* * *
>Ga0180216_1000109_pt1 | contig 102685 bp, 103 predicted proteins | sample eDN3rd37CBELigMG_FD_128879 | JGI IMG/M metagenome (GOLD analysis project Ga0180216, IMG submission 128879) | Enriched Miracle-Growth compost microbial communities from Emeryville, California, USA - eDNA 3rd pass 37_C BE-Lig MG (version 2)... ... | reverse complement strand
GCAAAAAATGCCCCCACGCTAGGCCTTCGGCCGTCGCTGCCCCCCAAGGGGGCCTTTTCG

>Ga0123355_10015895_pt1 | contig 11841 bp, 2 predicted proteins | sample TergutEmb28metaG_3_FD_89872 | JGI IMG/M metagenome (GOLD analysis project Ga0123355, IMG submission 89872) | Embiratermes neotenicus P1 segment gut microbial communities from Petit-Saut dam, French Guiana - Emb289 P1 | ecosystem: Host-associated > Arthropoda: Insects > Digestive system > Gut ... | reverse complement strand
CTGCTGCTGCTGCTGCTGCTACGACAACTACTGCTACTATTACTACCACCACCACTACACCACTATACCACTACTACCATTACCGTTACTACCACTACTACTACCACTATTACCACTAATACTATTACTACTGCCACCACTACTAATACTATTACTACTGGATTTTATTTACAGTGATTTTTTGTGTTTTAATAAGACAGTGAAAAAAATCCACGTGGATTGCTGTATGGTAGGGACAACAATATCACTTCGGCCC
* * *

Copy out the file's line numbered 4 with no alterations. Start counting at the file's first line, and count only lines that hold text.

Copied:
CTGCTGCTGCTGCTGCTGCTACGACAACTACTGCTACTATTACTACCACCACCACTACACCACTATACCACTACTACCATTACCGTTACTACCACTACTACTACCACTATTACCACTAATACTATTACTACTGCCACCACTACTAATACTATTACTACTGGATTTTATTTACAGTGATTTTTTGTGTTTTAATAAGACAGTGAAAAAAATCCACGTGGATTGCTGTATGGTAGGGACAACAATATCACTTCGGCCC